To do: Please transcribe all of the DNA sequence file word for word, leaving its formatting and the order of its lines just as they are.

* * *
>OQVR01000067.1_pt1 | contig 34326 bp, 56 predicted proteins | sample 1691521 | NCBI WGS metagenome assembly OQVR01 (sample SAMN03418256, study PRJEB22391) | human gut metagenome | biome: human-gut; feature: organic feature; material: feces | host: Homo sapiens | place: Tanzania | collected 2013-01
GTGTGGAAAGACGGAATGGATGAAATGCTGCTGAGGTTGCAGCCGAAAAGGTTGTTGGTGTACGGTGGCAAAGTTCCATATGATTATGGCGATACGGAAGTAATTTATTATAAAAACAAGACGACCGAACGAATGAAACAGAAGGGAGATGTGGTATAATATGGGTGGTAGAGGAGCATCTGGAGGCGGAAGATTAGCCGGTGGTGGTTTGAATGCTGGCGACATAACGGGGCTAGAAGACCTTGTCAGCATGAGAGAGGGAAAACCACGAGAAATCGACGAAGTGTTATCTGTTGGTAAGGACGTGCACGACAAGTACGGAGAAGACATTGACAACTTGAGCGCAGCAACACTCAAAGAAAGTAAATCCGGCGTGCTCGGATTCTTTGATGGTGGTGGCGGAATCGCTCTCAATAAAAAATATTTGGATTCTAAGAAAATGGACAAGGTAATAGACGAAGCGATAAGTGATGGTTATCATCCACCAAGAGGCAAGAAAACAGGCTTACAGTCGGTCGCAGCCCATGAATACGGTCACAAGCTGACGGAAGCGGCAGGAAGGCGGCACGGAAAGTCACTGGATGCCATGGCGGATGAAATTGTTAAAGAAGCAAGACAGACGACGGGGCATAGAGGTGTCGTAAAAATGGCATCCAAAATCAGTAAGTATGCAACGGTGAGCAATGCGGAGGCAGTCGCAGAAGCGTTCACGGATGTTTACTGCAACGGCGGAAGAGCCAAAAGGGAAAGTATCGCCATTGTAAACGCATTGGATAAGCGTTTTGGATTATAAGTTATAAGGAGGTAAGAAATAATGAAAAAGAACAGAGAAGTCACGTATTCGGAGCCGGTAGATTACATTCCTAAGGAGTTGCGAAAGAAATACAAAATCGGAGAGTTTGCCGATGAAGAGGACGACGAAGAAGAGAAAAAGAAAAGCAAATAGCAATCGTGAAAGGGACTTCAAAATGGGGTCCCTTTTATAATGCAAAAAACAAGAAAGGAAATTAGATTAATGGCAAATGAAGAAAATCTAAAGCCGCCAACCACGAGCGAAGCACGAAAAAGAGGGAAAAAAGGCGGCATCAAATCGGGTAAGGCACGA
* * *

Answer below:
>OQVR01000067.1_pt1 | contig 34326 bp, 56 predicted proteins | sample 1691521 | NCBI WGS metagenome assembly OQVR01 (sample SAMN03418256, study PRJEB22391) | human gut metagenome | biome: human-gut; feature: organic feature; material: feces | host: Homo sapiens | place: Tanzania | collected 2013-01
GTGTGGAAAGACGGAATGGATGAAATGCTGCTGAGGTTGCAGCCGAAAAGGTTGTTGGTGTACGGTGGCAAAGTTCCATATGATTATGGCGATACGGAAGTAATTTATTATAAAAACAAGACGACCGAACGAATGAAACAGAAGGGAGATGTGGTATAATATGGGTGGTAGAGGAGCATCTGGAGGCGGAAGATTAGCCGGTGGTGGTTTGAATGCTGGCGACATAACGGGGCTAGAAGACCTTGTCAGCATGAGAGAGGGAAAACCACGAGAAATCGACGAAGTGTTATCTGTTGGTAAGGACGTGCACGACAAGTACGGAGAAGACATTGACAACTTGAGCGCAGCAACACTCAAAGAAAGTAAATCCGGCGTGCTCGGATTCTTTGATGGTGGTGGCGGAATCGCTCTCAATAAAAAATATTTGGATTCTAAGAAAATGGACAAGGTAATAGACGAAGCGATAAGTGATGGTTATCATCCACCAAGAGGCAAGAAAACAGGCTTACAGTCGGTCGCAGCCCATGAATACGGTCACAAGCTGACGGAAGCGGCAGGAAGGCGGCACGGAAAGTCACTGGATGCCATGGCGGATGAAATTGTTAAAGAAGCAAGACAGACGACGGGGCATAGAGGTGTCGTAAAAATGGCATCCAAAATCAGTAAGTATGCAACGGTGAGCAATGCGGAGGCAGTCGCAGAAGCGTTCACGGATGTTTACTGCAACGGCGGAAGAGCCAAAAGGGAAAGTATCGCCATTGTAAACGCATTGGATAAGCGTTTTGGATTATAAGTTATAAGGAGGTAAGAAATAATGAAAAAGAACAGAGAAGTCACGTATTCGGAGCCGGTAGATTACATTCCTAAGGAGTTGCGAAAGAAATACAAAATCGGAGAGTTTGCCGATGAAGAGGACGACGAAGAAGAGAAAAAGAAAAGCAAATAGCAATCGTGAAAGGGACTTCAAAATGGGGTCCCTTTTATAATGCAAAAAACAAGAAAGGAAATTAGATTAATGGCAAATGAAGAAAATCTAAAGCCGCCAACCACGAGCGAAGCACGAAAAAGAGGGAAAAAAGGCGGCATCAAATCGGGTAAGGCACGA